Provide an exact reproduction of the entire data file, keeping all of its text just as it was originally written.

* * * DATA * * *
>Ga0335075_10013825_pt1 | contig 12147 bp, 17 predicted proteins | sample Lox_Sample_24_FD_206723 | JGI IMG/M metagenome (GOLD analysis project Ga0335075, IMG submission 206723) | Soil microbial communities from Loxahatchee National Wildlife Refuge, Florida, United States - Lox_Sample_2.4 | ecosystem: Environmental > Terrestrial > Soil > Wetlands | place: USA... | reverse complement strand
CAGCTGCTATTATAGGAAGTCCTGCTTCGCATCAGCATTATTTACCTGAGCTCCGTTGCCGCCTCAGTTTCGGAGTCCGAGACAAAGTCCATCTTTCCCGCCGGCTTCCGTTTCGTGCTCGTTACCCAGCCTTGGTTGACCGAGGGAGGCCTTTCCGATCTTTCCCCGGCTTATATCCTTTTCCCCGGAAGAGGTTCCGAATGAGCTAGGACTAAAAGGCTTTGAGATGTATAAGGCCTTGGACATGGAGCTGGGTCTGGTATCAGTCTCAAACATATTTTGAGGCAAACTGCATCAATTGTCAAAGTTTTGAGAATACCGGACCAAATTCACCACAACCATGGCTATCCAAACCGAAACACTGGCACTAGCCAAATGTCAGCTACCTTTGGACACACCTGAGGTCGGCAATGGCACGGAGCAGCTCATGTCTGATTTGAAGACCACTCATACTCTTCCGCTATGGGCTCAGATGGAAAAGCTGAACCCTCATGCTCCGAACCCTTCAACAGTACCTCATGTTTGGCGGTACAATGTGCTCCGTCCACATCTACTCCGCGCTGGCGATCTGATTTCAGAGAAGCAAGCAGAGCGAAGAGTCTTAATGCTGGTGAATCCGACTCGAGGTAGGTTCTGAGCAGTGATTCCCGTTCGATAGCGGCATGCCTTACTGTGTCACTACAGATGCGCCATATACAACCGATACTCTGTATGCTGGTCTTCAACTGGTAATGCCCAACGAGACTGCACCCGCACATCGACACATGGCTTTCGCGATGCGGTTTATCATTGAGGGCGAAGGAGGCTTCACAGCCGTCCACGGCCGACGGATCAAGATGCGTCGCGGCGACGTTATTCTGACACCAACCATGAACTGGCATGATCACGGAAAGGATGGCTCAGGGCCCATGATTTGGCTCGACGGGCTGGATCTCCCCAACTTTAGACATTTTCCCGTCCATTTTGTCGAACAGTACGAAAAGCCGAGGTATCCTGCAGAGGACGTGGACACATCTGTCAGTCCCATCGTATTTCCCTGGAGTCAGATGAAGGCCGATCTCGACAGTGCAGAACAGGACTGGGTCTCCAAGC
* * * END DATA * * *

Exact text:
>Ga0335075_10013825_pt1 | contig 12147 bp, 17 predicted proteins | sample Lox_Sample_24_FD_206723 | JGI IMG/M metagenome (GOLD analysis project Ga0335075, IMG submission 206723) | Soil microbial communities from Loxahatchee National Wildlife Refuge, Florida, United States - Lox_Sample_2.4 | ecosystem: Environmental > Terrestrial > Soil > Wetlands | place: USA... | reverse complement strand
CAGCTGCTATTATAGGAAGTCCTGCTTCGCATCAGCATTATTTACCTGAGCTCCGTTGCCGCCTCAGTTTCGGAGTCCGAGACAAAGTCCATCTTTCCCGCCGGCTTCCGTTTCGTGCTCGTTACCCAGCCTTGGTTGACCGAGGGAGGCCTTTCCGATCTTTCCCCGGCTTATATCCTTTTCCCCGGAAGAGGTTCCGAATGAGCTAGGACTAAAAGGCTTTGAGATGTATAAGGCCTTGGACATGGAGCTGGGTCTGGTATCAGTCTCAAACATATTTTGAGGCAAACTGCATCAATTGTCAAAGTTTTGAGAATACCGGACCAAATTCACCACAACCATGGCTATCCAAACCGAAACACTGGCACTAGCCAAATGTCAGCTACCTTTGGACACACCTGAGGTCGGCAATGGCACGGAGCAGCTCATGTCTGATTTGAAGACCACTCATACTCTTCCGCTATGGGCTCAGATGGAAAAGCTGAACCCTCATGCTCCGAACCCTTCAACAGTACCTCATGTTTGGCGGTACAATGTGCTCCGTCCACATCTACTCCGCGCTGGCGATCTGATTTCAGAGAAGCAAGCAGAGCGAAGAGTCTTAATGCTGGTGAATCCGACTCGAGGTAGGTTCTGAGCAGTGATTCCCGTTCGATAGCGGCATGCCTTACTGTGTCACTACAGATGCGCCATATACAACCGATACTCTGTATGCTGGTCTTCAACTGGTAATGCCCAACGAGACTGCACCCGCACATCGACACATGGCTTTCGCGATGCGGTTTATCATTGAGGGCGAAGGAGGCTTCACAGCCGTCCACGGCCGACGGATCAAGATGCGTCGCGGCGACGTTATTCTGACACCAACCATGAACTGGCATGATCACGGAAAGGATGGCTCAGGGCCCATGATTTGGCTCGACGGGCTGGATCTCCCCAACTTTAGACATTTTCCCGTCCATTTTGTCGAACAGTACGAAAAGCCGAGGTATCCTGCAGAGGACGTGGACACATCTGTCAGTCCCATCGTATTTCCCTGGAGTCAGATGAAGGCCGATCTCGACAGTGCAGAACAGGACTGGGTCTCCAAGC